A medical imaging technique to measure the magnetic fields produced by the heart’s electrical activity using extremely sensitive devices.
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MCG has demonstrated the potential to identify myocardial regions with compromised electric activity at rest in multiple studies in the past. It is theorized that this is possible due to MCG displaying significantly greater spatial resolution compared to ECG, where MCG is so sensitive to changes in the heart’s magnetic field that it can identify ischemic tissue or tissue predisposed to ischemia.
Stress-based MCG should theoretically offer enhanced detection of inducible ischemia in patients by giving physicians the ability to compare the heart’s magnetic field at rest versus during a controlled period of stress. Further research is needed to validate applications where stress-based MCG offers additional diagnostic value over rest-based MCG.
In contrast with ECG (which records electrical voltages across the skin to measure cardiac electrophysiology), MCG aims to measure cardiac electrophysiology by measuring the magnetic fields generated by the heart’s electrical pacemaking activity but does so without making physical contact with the patient (i.e. MCG is a contactless modality).
One of the major advantages of MCG over ECG is that unlike the electrical currents measured by ECG, magnetic fields are undistorted as they travel through tissue. MCG is also sensitive to tangential and vortex currents that are undetected by ECG.
MCG’s significantly increased resolution in mapping cardiac activity means MCG can be sensitive to conditions that are not easily detected in a clinically scalable way by ECG.
MCG is most easily understood as a functional imaging test, and not as an anatomic one, as it does not directly image any coronary arteries. Early data suggests that visual changes in the Magnetic Field Map of a patient may be associated with stenosis location and could be used to infer the location of an obstructed coronary artery or arteries. However, research into a proper clinical application for localization is currently ongoing.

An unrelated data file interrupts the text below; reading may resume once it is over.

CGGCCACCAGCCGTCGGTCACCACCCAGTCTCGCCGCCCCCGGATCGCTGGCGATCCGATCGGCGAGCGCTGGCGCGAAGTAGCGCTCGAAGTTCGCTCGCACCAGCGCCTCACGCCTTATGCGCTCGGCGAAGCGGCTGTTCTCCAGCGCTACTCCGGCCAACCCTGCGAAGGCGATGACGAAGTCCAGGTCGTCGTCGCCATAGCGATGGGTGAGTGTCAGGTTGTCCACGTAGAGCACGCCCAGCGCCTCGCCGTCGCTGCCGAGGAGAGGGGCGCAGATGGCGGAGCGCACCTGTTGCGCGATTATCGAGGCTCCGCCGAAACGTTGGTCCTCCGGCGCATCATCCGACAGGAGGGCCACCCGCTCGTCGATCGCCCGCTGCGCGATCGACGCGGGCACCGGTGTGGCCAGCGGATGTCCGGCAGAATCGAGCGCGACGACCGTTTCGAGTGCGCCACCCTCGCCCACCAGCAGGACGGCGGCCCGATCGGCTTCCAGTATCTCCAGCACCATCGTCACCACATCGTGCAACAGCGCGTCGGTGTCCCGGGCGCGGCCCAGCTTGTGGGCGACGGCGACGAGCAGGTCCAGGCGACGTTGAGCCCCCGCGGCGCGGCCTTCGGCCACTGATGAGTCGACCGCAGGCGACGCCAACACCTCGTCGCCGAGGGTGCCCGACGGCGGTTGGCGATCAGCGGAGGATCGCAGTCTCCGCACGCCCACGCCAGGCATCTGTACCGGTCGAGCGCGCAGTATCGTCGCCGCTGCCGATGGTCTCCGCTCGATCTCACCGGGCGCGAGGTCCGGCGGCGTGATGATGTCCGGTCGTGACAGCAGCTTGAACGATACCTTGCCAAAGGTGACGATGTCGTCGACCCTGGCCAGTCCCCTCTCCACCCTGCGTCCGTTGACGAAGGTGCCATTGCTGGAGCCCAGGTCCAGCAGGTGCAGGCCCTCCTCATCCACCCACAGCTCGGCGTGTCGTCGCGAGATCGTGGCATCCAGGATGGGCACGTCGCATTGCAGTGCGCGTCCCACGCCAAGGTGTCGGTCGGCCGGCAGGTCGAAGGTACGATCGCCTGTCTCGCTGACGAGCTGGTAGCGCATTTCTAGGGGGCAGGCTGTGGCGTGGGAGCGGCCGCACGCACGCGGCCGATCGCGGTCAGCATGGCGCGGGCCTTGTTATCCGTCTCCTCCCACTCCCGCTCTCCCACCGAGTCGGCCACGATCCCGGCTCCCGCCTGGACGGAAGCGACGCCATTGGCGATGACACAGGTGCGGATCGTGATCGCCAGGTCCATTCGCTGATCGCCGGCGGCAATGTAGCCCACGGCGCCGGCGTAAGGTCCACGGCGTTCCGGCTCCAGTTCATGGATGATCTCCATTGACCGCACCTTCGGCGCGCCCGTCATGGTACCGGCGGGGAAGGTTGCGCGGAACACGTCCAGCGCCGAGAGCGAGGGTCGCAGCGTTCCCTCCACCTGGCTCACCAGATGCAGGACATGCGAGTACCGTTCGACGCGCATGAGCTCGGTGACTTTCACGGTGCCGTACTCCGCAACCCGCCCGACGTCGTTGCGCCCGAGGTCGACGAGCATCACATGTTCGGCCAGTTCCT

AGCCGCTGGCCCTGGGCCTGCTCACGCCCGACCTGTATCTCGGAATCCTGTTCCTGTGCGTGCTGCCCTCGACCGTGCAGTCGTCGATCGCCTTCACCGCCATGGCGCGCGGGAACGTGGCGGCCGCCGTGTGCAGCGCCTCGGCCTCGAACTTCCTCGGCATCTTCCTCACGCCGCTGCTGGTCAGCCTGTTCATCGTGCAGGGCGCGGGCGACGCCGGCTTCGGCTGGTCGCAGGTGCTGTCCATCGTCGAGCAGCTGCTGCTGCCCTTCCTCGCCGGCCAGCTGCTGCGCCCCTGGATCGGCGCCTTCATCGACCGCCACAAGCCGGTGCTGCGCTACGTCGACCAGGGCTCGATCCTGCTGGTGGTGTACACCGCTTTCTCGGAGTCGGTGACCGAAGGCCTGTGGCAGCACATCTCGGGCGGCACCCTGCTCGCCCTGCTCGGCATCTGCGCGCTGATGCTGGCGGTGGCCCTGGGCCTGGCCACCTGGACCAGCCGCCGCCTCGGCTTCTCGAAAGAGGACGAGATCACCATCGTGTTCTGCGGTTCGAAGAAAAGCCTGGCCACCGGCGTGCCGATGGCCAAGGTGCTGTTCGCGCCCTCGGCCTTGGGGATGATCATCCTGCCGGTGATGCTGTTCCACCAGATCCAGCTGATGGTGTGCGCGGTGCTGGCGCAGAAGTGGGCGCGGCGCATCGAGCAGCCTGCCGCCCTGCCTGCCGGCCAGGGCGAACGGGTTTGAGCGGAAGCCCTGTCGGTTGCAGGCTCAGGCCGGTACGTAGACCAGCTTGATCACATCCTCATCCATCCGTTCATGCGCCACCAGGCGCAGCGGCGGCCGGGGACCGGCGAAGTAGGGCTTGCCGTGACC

Because of MCG’s demonstrated sensitivity to ischemia across multiple studies, MCG has clear potential as an efficient, high-throughput tool for initial ACS risk stratification and then further determination of the need for additional downstream testing. In the ED environment, where unit economics are most acutely felt, MCG could represent a significant source of cost-savings for the management of suspected ACS patients.
In outpatient scenarios, MCG could easily assess patients presenting with new onset chest pain (or similar symptoms), meaning it could be used for both risk stratification of angina as well as serial monitoring of changes in cardiac function over time.
Beyond the detection of ischemia across all forms and presentations of Ischemic Heart Disease, MCG has shown significantly unique potential for diagnosing arrhythmias, cardiomyopathies, and other congenital heart diseases.
Because the test effectively places zero burden – radiation or otherwise – on a patient, MCG could also be deployed as a rapid, serial scan intended to track chronic disease progressions and measure patient response to treatment uptake.
While MCG has clearly demonstrated diagnostic utility in each of these patient populations separately, additional research still needs to be done to determine if a single MCG scan can effectively distinguish between the two forms without the need for additional information.
The most recent study into MCG’s sensitivity to microvascular dysfunction, Genetesis’s own MICRO trial, produced great proof-of-concept data that MCG can be used to rule-in CMD in patients with angina once obstructive coronary artery disease has been ruled out (via CCTA or invasive angiography).